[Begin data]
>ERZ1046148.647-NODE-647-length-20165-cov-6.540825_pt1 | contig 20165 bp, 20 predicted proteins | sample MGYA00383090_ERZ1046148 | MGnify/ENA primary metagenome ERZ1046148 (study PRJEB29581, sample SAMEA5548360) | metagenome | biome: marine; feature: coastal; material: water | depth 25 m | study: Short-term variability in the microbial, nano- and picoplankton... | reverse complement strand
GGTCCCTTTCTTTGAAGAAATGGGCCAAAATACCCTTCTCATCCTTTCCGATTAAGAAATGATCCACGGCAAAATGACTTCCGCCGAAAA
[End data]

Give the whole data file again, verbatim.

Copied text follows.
>ERZ1046148.647-NODE-647-length-20165-cov-6.540825_pt1 | contig 20165 bp, 20 predicted proteins | sample MGYA00383090_ERZ1046148 | MGnify/ENA primary metagenome ERZ1046148 (study PRJEB29581, sample SAMEA5548360) | metagenome | biome: marine; feature: coastal; material: water | depth 25 m | study: Short-term variability in the microbial, nano- and picoplankton... | reverse complement strand
GGTCCCTTTCTTTGAAGAAATGGGCCAAAATACCCTTCTCATCCTTTCCGATTAAGAAATGATCCACGGCAAAATGACTTCCGCCGAAAA